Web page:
The centuries-old skull of a white man found in Australia is raising questions about whether Captain James Cook really was the first European to land on the country's east coast.
The skull was found in northern New South Wales in late 2011, and police initially prepared themselves for a gruesome murder investigation.
But scientific testing revealed that not only was it much older than expected, but possibly belonged to a white man born around 1650, well before Englishman Cook reached the eastern seaboard on the Endeavour in 1770.
"The DNA determined the skull was a male," Detective Sergeant John Williamson told The Daily Telegraph.
"And the anthropologist report states the skull is that of a Caucasoid aged anywhere from 28 to 65."
Australian National University expert Stewart Fallon, who carbon-dated the skull, pulling some collagen from the bone as well as the enamel on a tooth, said he was at first shocked at the age of the relic.
"We didn't know how old this one was, we assumed at first that it was going to be a very young sample," he told AFP.
"When we first did it we weren't really thinking about people coming to Australia and things like until we started to look at the dates and say, 'Oh, that's becoming intriguing'."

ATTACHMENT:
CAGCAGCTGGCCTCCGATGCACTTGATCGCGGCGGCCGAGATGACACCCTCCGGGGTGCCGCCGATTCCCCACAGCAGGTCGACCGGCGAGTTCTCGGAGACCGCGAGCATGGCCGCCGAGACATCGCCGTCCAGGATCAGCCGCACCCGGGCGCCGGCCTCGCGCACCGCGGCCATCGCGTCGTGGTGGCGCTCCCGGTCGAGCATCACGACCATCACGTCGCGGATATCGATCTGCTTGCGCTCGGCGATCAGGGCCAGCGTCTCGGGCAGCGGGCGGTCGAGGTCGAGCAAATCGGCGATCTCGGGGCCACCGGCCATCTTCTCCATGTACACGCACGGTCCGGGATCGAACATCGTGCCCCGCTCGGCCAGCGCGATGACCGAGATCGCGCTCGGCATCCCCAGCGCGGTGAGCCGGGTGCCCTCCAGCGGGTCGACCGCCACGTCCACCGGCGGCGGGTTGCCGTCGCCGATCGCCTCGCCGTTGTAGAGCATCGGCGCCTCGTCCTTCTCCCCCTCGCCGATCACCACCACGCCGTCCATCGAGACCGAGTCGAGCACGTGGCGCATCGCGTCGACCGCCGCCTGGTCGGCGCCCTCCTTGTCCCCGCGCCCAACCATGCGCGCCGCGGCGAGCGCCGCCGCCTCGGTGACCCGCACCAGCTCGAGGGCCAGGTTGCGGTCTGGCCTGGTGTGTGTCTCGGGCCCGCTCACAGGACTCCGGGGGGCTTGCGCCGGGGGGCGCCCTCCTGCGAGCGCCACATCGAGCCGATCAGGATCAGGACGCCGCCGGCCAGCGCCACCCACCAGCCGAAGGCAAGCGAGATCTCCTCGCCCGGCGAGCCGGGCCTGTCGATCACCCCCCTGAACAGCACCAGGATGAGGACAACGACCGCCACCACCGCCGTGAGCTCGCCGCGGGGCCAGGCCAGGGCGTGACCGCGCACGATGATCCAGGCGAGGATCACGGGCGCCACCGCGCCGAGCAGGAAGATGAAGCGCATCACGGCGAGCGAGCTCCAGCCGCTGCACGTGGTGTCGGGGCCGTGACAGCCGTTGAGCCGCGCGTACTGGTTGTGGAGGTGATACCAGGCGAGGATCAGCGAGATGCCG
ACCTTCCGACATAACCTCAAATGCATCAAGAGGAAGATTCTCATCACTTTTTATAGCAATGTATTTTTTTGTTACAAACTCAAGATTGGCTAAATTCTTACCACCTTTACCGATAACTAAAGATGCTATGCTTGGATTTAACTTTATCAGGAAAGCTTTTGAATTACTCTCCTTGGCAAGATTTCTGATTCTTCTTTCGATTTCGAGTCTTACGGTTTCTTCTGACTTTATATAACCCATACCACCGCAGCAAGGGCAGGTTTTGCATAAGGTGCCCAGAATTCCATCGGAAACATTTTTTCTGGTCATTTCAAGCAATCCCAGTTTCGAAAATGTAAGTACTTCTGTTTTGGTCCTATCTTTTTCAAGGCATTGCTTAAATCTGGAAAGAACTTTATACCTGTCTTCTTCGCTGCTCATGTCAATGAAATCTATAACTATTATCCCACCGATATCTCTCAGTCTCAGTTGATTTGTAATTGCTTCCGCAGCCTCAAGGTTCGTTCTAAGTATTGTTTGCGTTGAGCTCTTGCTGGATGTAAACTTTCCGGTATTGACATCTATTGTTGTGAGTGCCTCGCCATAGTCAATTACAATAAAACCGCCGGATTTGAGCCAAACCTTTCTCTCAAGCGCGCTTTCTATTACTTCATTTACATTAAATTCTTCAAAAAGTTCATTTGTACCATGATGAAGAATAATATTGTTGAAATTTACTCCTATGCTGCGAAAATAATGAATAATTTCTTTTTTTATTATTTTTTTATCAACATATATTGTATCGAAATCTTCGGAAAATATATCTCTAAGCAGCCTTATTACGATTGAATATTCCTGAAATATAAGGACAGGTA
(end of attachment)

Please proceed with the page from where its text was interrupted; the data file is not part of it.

He said the test used was quite accurate for dates after 1950 but for earlier samples it was more difficult, and the two samples yielded different dates—though both were within the error range.
"Using them (the dates) together we can do some modelling as to what we expect the calendar age to be ... and the way it works out by using those two dates is that we get about an 80 percent probability that the person was born somewhere around the 1650s and died somewhere between 1660 and 1700," Fallon said.
He said there was a 20 percent probability the skull, which was found well-preserved and intact but without any other remains near the Manning River, belonged to someone born between 1780 to 1790 who died between 1805 and 1810.
Historians were cautious.
"Before we rewrite the history of European settlement we have to consider a number of issues, particularly the circumstances of the discovery," archaeologist Adam Ford told the Telegraph.
"The fact the skull is in good condition and found alone could easily point to it coming from a private collection and skulls were very popular with collectors in the 19th century."
Cassie Mercer, editor of Australia And New Zealand Inside History, said the skull "could be an incredible find".
"I guess it's a very exciting find because it could open up a whole lot of avenues of history that we haven't been able to explore before," she told AFP.
Dutch explorers made the earliest European landings in Cape York in Australia's far north and western Australia in the 1600s.
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